Brian Jones is the Managing Partner of Compass Cannabis, Fernie. He’s hoping to be approved for a retail cannabis licence. Phil McLachlan/The Free Press

Delays leave Fernie cannabis clinics high and dry

Two dispensaries face uncertainty, mounting costs while awaiting provincial approval

It may be months still until any Fernie businesses break into the retail cannabis market.

For Compass Cannabis Clinic, not much has progressed since mid-September when they submitted their application to the B.C. Government. Managing partner Brian Jones expected that their business would be open as a dispensary over a month ago.

“We figured we would be open at least 30 days ago but we’re not, unfortunately. And we have no deadline in sight,” said Jones.

LOOK BACK: Medicinal cannabis clinic opens in Fernie

“We’re experiencing delays on the provincial level and it doesn’t seem like they’re pushing out applications quickly.”

Jones says he receives 10 to 12 calls a day from potential customers inquiring about purchasing cannabis from the Fernie location. Jones is forced to tell them to order online or travel to Kimberley.

“They’re outraged and that fails to help Fernie’s economy at all, sending people to other locations to get cannabis,” said Jones.

In addition to delaying the arrival of a dispensary in Fernie, Jones says it’s been hard for cannabis retailers who have been waiting for months to move on.

He explained that retailers are becoming increasingly frustrated with the lengthy process and wish they were being treated like any other business.

“It inhibits us from hiring, from paying taxes, keeping ahead on our bills,” he said. “Access is huge when you’re creating a new market.

“Until I get this AIP (Approval in Principal), I don’t even know what cannabis will cost me, what my wholesale margins are, I know nothing.”

Compass is currently operating as a medicinal cannabis clinic and Jones says he is surprised, and confused by the delay to move into the retail market, especially because the company took every precaution to ensure their application was done exactly right.

“If the delays are indeed at the government level, like processing the applications, then absolutely, it would seem as though they’ve underestimated either their workload or the time that it would take to go through this due-diligence process,” he said.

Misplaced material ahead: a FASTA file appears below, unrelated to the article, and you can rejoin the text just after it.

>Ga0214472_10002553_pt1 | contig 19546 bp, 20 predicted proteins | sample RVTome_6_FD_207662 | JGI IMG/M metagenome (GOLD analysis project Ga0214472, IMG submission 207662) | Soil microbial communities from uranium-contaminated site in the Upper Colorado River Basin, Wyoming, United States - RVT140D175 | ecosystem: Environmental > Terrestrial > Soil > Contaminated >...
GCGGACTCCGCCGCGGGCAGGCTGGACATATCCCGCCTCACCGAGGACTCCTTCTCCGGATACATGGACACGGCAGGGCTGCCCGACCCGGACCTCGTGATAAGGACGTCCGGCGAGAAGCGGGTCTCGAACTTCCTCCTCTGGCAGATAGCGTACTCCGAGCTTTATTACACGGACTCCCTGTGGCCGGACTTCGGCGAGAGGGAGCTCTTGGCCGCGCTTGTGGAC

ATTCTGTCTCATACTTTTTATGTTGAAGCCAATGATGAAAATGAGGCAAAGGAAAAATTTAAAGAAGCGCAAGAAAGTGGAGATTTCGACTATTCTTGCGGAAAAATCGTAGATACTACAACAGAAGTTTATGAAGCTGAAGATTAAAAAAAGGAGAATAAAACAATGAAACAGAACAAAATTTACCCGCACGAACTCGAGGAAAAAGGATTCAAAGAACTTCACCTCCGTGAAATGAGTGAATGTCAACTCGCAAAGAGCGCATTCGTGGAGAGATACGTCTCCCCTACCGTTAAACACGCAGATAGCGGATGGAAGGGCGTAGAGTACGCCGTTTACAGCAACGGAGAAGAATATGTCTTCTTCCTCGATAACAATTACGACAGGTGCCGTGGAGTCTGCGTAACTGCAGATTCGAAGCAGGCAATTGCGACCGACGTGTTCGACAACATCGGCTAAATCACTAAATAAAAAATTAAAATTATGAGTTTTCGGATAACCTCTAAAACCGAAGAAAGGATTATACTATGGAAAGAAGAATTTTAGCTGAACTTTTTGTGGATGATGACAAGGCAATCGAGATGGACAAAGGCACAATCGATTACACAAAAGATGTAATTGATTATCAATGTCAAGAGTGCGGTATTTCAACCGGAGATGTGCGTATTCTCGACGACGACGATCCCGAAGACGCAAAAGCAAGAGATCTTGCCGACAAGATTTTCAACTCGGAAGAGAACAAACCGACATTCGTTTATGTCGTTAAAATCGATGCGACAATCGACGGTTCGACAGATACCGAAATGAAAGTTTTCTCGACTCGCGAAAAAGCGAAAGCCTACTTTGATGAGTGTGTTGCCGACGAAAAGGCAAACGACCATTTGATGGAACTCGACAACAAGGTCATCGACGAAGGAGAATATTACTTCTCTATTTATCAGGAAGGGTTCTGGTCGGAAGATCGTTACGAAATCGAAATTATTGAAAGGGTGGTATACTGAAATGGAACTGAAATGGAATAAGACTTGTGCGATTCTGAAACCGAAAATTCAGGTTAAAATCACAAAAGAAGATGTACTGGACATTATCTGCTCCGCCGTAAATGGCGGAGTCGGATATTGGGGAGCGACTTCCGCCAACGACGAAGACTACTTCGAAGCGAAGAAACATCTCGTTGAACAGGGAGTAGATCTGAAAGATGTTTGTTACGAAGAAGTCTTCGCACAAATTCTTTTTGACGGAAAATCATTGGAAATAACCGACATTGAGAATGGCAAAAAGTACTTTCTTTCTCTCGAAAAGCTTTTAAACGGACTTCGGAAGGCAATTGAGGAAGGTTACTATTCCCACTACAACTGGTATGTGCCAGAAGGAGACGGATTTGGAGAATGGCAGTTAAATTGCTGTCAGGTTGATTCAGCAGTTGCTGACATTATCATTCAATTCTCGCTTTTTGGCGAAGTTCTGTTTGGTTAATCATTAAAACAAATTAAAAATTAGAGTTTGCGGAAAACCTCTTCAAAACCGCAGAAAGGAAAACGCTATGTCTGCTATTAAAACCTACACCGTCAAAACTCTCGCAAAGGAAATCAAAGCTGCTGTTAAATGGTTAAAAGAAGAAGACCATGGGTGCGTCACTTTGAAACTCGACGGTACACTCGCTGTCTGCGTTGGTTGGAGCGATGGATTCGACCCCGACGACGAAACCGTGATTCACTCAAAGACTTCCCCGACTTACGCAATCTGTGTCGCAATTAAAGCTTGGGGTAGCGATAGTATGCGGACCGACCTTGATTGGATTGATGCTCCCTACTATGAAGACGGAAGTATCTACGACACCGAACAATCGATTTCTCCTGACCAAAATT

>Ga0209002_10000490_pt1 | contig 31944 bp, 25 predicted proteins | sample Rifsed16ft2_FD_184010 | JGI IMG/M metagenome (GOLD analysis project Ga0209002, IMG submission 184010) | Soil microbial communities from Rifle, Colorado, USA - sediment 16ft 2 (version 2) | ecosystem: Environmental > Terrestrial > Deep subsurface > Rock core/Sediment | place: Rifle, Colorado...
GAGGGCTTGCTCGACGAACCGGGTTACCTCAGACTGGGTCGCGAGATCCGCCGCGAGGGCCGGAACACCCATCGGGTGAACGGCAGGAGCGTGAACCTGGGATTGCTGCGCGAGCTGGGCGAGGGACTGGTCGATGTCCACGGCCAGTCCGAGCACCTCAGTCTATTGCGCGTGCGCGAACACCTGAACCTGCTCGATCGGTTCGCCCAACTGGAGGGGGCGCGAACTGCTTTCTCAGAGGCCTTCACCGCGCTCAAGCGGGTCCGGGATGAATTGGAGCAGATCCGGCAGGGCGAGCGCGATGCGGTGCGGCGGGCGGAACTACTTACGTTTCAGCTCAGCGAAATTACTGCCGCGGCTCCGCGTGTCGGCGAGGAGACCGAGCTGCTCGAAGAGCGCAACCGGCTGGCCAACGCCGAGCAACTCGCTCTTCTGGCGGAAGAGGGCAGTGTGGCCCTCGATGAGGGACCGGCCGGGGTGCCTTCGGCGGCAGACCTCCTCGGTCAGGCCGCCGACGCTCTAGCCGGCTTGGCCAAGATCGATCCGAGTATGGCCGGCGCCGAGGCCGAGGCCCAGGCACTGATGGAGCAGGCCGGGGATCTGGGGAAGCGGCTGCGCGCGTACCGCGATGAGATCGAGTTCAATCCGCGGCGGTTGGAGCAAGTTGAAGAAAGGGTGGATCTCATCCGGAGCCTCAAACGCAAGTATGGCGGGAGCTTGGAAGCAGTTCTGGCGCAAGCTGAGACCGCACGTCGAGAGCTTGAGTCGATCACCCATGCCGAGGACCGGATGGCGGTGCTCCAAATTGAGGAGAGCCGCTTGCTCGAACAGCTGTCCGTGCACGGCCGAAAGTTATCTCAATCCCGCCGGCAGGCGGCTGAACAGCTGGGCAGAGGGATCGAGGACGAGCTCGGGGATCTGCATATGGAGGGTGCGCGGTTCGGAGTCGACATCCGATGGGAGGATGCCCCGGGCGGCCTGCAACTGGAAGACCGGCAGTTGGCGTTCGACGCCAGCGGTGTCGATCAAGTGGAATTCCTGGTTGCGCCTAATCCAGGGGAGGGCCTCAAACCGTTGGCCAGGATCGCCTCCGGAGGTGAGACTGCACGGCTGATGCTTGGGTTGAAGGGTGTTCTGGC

“Which we totally agree with, the due-diligence process, and we stand behind it. But if that is the issue then they need to have more staff to deal with that workload.”

Jones believes he’s not alone in this, explaining that many other potential retailers around the province are experiencing similar delays.

B.C. remains far behind Alberta in terms of number of dispensary licenses approved by the provincial government. There are currently only about 10 in B.C., compared to close to 70 in Alberta.

Compass Cannabis is soon to transition to Starbuds, of which there are now six locations awaiting approval in B.C.

If and when their application is given an AIP by the B.C. Liquor Board, Compass can then start the process of looking into transitioning into a dispensary. Until this happens, much will remain unknown, including the cost of importing cannabis.

Once they do receive government approval, potential cannabis retailers will then proceed into another phase recently adopted by the City of Fernie, which includes public engagement and zoning bylaw consideration.

Following this process, if the applicant ticks all the boxes, it will be approved for a retail cannabis licence, and other necessary permits.

“You never know, any day the phone could ring, we could be given approval, it’ll be back in the City’s hands and we’ll just hope for the best,” said Jones.

During the public input period, Jone hopes to have strong engagement and encourages anyone with concerns to make their voice heard.

“We’re here to be a part of the community, not take advantage of the community,” he said.

Stick & Stone co-founder Dennis Schafer said they’re in a similar situation, waiting for their AIP, which they submitted in December. Considering cannabis was only recently legalized, he doesn’t have any expectations of when they will be open for business.

Schafer says that despite the mounting cost of operations, the wait has almost been a blessing in disguise.

“I’m excited,” said Schafer. “We’ve been working on this for years, and it will be good to see the final product.

“It has almost been a blessing in disguise, even though you’re paying your rent and utilities and so on, but at least you’re not rushed and making mistakes. You have time to really think things over, to make the proper decisions.

“So it has been frustrating for timelines but at the same time it’s almost been a blessing in disguise to be really, really thorough.”

Since announcing his company in November, Schafer has been hard at work transforming the former Stop and Shop off Highway 3 into a future cannabis dispensary. He said this has been a great learning experience for him so far and has allowed him to get to know many of Fernie’s contractors.

LOOK BACK: Former Fernie councillor co-launches cannabis company

Schafer hopes Stick & Stone can benefit the community by serving as a hub of education to allow for the destigmatization of cannabis.

“That’s what we’re all about, is just inviting everyone whether you agree with it or not,” said Schafer.

“To have hard, statistical facts that are truthful.”

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